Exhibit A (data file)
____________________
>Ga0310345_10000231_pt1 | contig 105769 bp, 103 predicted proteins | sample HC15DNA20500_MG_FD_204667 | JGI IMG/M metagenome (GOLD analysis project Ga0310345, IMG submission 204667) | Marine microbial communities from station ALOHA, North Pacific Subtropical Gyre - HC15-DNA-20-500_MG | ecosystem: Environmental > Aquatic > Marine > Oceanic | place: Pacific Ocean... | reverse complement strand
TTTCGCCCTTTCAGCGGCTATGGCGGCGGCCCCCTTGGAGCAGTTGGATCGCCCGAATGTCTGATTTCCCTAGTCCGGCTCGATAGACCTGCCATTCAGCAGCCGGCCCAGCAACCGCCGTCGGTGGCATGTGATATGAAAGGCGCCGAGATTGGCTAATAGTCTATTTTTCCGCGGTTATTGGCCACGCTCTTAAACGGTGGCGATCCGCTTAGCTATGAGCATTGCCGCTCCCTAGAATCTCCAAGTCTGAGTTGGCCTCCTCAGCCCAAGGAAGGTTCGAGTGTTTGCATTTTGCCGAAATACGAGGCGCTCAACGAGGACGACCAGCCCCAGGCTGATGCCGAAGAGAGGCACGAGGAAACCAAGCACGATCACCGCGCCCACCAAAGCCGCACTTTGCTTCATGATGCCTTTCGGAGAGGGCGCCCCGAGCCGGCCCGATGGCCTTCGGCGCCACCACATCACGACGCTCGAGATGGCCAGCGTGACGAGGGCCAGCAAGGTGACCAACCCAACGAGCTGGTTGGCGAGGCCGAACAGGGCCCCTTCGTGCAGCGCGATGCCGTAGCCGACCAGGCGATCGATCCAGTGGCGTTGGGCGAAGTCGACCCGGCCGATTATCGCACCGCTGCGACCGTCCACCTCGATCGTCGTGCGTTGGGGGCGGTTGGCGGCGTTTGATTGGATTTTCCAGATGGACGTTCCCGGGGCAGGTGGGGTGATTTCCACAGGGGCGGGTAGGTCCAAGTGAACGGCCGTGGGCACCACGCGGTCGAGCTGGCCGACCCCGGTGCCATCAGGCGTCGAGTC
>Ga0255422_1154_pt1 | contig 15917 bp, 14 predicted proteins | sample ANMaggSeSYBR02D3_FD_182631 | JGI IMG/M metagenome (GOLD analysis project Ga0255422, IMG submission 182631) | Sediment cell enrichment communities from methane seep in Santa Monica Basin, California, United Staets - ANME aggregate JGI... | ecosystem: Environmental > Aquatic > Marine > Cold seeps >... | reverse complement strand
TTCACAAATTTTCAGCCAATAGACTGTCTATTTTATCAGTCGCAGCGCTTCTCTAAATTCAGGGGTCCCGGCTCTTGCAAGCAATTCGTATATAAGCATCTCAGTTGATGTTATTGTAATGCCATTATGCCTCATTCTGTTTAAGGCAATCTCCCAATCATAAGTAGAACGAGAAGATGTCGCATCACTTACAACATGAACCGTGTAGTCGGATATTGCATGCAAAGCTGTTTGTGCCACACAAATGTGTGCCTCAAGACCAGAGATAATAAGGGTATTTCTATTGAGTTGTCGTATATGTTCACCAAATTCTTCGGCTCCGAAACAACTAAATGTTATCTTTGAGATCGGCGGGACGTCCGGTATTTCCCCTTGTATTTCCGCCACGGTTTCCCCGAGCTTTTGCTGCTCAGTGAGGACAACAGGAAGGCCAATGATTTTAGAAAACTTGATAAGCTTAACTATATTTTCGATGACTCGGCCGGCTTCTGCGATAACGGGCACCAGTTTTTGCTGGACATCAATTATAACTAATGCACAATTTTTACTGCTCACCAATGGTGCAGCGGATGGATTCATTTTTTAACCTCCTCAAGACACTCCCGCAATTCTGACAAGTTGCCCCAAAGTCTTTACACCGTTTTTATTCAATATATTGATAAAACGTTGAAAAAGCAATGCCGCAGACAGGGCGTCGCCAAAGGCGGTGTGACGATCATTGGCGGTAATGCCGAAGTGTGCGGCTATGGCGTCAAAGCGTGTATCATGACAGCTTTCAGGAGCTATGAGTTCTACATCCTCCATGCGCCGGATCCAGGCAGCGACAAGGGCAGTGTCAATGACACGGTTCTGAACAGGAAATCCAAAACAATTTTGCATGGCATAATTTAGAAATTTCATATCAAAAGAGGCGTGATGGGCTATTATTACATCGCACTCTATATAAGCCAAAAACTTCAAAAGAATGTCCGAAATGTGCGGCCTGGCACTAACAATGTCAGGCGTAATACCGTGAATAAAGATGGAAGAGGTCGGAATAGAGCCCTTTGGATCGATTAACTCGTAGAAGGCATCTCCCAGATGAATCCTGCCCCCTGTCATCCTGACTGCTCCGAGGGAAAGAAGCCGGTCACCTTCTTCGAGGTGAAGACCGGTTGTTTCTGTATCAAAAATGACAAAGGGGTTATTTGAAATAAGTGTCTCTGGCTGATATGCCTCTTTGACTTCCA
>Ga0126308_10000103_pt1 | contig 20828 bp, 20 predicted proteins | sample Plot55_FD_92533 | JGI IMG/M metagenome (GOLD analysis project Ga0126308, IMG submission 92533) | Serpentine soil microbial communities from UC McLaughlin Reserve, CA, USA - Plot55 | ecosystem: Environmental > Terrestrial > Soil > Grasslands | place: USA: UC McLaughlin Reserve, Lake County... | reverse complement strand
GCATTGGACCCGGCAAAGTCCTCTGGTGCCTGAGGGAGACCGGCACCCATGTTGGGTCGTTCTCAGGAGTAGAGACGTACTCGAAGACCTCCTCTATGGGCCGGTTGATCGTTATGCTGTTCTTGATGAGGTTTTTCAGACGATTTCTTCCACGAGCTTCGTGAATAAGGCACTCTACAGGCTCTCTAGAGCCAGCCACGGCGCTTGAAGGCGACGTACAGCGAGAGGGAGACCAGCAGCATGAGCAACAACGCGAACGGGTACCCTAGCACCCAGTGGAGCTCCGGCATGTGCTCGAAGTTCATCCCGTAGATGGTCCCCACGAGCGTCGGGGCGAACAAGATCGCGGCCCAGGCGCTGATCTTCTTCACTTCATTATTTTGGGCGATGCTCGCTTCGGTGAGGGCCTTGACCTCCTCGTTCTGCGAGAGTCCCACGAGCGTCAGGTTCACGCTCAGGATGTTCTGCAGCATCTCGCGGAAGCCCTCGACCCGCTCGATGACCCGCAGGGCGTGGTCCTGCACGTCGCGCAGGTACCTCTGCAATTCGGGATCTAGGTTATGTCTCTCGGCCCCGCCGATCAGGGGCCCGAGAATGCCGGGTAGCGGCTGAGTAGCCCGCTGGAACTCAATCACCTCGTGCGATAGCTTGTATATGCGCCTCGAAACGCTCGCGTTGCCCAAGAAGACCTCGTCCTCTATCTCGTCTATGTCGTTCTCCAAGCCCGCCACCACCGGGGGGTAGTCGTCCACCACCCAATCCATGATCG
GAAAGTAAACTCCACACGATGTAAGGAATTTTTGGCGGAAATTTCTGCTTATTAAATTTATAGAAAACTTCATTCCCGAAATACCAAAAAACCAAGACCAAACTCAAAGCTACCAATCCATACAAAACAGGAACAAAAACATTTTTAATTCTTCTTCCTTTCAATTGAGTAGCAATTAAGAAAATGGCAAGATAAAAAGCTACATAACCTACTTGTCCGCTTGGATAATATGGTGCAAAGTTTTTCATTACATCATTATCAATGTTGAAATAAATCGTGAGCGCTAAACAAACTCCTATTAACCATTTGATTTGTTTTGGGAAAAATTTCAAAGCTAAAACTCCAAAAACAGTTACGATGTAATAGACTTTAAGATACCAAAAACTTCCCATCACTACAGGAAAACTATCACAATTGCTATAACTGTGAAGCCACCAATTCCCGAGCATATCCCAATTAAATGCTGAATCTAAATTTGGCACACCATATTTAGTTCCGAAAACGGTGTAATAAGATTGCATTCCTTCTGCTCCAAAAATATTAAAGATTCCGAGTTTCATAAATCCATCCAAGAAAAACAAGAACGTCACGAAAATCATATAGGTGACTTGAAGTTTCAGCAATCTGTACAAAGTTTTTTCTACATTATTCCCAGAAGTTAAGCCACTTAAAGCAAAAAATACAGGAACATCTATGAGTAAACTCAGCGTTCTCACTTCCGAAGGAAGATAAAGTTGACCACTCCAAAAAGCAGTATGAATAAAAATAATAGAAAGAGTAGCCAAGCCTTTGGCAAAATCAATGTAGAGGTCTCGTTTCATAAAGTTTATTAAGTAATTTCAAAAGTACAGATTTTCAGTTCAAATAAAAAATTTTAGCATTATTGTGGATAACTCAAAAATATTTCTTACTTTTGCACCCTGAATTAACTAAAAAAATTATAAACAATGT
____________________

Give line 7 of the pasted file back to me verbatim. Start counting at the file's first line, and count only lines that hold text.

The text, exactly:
GAAAGTAAACTCCACACGATGTAAGGAATTTTTGGCGGAAATTTCTGCTTATTAAATTTATAGAAAACTTCATTCCCGAAATACCAAAAAACCAAGACCAAACTCAAAGCTACCAATCCATACAAAACAGGAACAAAAACATTTTTAATTCTTCTTCCTTTCAATTGAGTAGCAATTAAGAAAATGGCAAGATAAAAAGCTACATAACCTACTTGTCCGCTTGGATAATATGGTGCAAAGTTTTTCATTACATCATTATCAATGTTGAAATAAATCGTGAGCGCTAAACAAACTCCTATTAACCATTTGATTTGTTTTGGGAAAAATTTCAAAGCTAAAACTCCAAAAACAGTTACGATGTAATAGACTTTAAGATACCAAAAACTTCCCATCACTACAGGAAAACTATCACAATTGCTATAACTGTGAAGCCACCAATTCCCGAGCATATCCCAATTAAATGCTGAATCTAAATTTGGCACACCATATTTAGTTCCGAAAACGGTGTAATAAGATTGCATTCCTTCTGCTCCAAAAATATTAAAGATTCCGAGTTTCATAAATCCATCCAAGAAAAACAAGAACGTCACGAAAATCATATAGGTGACTTGAAGTTTCAGCAATCTGTACAAAGTTTTTTCTACATTATTCCCAGAAGTTAAGCCACTTAAAGCAAAAAATACAGGAACATCTATGAGTAAACTCAGCGTTCTCACTTCCGAAGGAAGATAAAGTTGACCACTCCAAAAAGCAGTATGAATAAAAATAATAGAAAGAGTAGCCAAGCCTTTGGCAAAATCAATGTAGAGGTCTCGTTTCATAAAGTTTATTAAGTAATTTCAAAAGTACAGATTTTCAGTTCAAATAAAAAATTTTAGCATTATTGTGGATAACTCAAAAATATTTCTTACTTTTGCACCCTGAATTAACTAAAAAAATTATAAACAATGT